The brand owes much of its growth to an often-overlooked consumer group.
After 15 years as a Tropical Smoothie Cafe franchisee, Chris Kramolis was looking for the next big thing in the restaurant industry, and Rock N Roll Sushi just wasn’t it—at least, not initially.
Long before becoming CEO of the chain, Kramolis remembers a friend telling him about the concept, and then learning it was based out of Alabama—a market that typically doesn’t share sentences with the raw seafood cuisine.
“I said that makes no sense,” Kramolis says. “If I’m not mistaken, you just said ‘sushi in Alabama.’ So we laughed about that, but really I was like no, I come from quick service anyway. I’m not interested. That sounds like full-service sushi; it sounds hard.”
But Kramolis’ partner was perseverant and kept bringing Rock N Roll Sushi to his attention. Eventually, the two were stuck in the Nashville, Tennessee, airport, and Kramolis relented on his skepticism. The food cost and topline revenue figures intrigued him. As his curiosity grew, he began driving by locations in smaller Alabama markets, and his head scratching slowly switched to an illuminated light bulb.
Kramolis now understood the foundation of Rock N Roll Sushi’s success.
The concept is the brainchild of Gerri Mach and Lance Hallmark, the latter of whom didn’t eat sushi at first. Gerri Mach, of Asian descent, introduced it to him, and he promptly fell in love. Rock N Roll Sushi officially opened in Mobile, Alabama, in 2010 and started franchising five years later.
To lure potentially reluctant guests, the couple added rock ‘n’ roll music and memorabilia and built a crowd-pleaser of a menu, by “Americanizing” the sushi experience, as Kramolis puts it. The rolls are either baked or fried and named in an approachable manner, like the VIP Roll, British Invasion Roll, or Punk Rock Roll—no chopsticks required. But at the same time, there is a section for the traditionalists, with nigiri and sashimi. Sushi mixes 65 percent and hibachi accounts for 15–20 percent of sales.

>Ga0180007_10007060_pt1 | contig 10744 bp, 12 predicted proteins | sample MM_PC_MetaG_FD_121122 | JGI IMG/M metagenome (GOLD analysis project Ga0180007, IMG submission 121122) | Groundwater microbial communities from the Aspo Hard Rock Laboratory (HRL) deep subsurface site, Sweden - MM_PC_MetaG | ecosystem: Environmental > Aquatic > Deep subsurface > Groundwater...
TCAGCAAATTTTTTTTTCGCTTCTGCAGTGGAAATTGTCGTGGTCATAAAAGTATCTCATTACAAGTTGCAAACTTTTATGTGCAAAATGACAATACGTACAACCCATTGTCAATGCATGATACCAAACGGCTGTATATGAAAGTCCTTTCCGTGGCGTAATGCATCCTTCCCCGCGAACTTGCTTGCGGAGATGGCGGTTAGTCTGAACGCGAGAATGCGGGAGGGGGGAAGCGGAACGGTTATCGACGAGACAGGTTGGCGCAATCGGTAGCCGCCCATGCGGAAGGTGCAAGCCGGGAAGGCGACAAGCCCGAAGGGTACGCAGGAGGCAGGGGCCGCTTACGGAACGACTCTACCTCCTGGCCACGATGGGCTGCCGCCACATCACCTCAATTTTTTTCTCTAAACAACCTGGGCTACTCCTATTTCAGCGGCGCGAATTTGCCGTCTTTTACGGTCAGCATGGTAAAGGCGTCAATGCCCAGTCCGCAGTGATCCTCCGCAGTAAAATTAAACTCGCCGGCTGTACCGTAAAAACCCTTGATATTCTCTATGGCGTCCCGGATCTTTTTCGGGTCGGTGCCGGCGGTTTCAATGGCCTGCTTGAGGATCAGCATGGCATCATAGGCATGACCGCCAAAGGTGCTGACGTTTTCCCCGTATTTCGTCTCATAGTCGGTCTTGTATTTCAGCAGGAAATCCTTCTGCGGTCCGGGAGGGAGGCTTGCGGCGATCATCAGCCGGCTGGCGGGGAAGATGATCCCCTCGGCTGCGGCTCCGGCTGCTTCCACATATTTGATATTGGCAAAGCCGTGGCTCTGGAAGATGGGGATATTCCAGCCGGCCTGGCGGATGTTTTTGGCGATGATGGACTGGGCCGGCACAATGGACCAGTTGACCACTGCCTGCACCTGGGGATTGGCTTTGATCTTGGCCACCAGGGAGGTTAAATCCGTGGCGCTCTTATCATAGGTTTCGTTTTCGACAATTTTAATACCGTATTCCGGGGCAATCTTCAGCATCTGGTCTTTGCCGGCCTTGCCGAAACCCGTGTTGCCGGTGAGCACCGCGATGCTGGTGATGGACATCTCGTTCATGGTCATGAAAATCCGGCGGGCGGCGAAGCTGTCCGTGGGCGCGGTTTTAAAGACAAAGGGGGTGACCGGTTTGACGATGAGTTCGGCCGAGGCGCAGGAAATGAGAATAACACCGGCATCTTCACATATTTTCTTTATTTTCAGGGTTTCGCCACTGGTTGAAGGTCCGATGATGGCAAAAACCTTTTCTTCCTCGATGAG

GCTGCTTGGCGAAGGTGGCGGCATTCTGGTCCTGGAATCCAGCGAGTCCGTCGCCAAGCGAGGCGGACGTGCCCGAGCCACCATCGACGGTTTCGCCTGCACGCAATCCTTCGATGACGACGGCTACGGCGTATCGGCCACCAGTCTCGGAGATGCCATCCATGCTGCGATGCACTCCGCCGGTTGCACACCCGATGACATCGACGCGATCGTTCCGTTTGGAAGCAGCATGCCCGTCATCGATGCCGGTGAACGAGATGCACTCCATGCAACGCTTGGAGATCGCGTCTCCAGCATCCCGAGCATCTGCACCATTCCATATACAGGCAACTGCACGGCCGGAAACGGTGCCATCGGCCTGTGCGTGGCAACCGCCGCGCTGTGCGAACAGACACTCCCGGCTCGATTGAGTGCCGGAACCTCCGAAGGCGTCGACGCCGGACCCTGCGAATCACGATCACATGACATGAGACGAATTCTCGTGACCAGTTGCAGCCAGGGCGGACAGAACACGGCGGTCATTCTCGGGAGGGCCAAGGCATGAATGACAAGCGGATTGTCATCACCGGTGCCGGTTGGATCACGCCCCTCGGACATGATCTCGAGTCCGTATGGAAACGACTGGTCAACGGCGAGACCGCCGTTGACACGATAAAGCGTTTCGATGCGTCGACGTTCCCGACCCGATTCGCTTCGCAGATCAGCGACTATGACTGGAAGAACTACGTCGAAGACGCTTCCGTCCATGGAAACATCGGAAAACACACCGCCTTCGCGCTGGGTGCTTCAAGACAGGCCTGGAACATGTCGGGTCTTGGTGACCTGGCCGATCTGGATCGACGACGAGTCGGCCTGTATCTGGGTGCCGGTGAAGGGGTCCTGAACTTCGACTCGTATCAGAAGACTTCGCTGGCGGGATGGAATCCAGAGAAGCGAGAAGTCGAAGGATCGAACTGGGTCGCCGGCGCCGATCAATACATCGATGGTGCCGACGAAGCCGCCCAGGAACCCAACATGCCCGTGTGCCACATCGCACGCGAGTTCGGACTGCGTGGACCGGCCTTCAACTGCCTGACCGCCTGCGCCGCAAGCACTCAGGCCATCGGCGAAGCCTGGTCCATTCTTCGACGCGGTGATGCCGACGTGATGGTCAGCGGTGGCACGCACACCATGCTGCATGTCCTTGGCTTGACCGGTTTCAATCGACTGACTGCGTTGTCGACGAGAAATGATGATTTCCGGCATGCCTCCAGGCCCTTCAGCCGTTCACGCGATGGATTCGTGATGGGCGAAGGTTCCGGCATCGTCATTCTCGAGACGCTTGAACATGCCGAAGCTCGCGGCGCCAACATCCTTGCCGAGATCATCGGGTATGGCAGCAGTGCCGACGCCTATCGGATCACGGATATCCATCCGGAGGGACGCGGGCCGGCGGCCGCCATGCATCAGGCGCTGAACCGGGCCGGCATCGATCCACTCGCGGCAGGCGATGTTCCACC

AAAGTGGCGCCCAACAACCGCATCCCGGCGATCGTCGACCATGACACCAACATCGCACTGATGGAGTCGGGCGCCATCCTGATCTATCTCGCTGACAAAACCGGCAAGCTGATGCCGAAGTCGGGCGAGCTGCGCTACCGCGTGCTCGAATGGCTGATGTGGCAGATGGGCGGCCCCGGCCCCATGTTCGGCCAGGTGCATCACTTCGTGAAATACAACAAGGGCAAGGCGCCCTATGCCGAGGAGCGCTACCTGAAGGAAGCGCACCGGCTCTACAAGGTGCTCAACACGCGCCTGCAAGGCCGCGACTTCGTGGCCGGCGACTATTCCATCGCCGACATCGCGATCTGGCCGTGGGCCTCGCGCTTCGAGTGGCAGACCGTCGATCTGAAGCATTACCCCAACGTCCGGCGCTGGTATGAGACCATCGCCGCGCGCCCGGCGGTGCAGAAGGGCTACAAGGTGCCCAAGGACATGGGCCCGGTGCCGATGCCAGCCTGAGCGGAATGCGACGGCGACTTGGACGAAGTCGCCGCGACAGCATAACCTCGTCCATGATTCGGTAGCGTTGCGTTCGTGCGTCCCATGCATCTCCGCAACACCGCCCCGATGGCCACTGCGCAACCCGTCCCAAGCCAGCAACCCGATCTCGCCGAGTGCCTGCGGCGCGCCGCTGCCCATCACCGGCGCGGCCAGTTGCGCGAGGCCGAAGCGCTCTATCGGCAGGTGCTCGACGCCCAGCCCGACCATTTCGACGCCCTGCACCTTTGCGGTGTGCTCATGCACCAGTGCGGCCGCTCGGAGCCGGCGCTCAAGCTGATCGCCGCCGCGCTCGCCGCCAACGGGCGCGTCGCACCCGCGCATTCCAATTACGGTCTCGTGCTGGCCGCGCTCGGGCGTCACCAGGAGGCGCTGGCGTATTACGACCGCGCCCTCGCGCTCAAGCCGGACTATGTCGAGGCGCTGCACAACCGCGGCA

“These guys started marketing sushi to people nobody was marketing sushi to,” Kramolis says. “It was either a high-end sushi place where that’s the customer you’re going after, or it was very traditional and it wasn’t really approachable to regular Americans. They were sushi-curious, but they really weren’t invited to the game. That’s what I really picked up on.”
Kramolis opened two franchise units in Little Rock, Arkansas, where he used to operate his Tropical Smoothie locations. He figured if the concept worked in Alabama, it had to work there, as well. His assumption was correct, and both units thrived during Covid’s early pressures. Within 75 days of opening the first restaurant, he took advantage of an available second-generation space in Little Rock’s downtown entertainment district to open another store.
Kramolis relayed his triumphs to Tropical Smoothie cofounder Eric Jenrich, who became so interested that he bought a controlling interest in the brand. Kramolis was named CEO in October 2020 following the transaction. However, he remains a franchisee of three units in Arkansas and two in Tallahassee, Florida.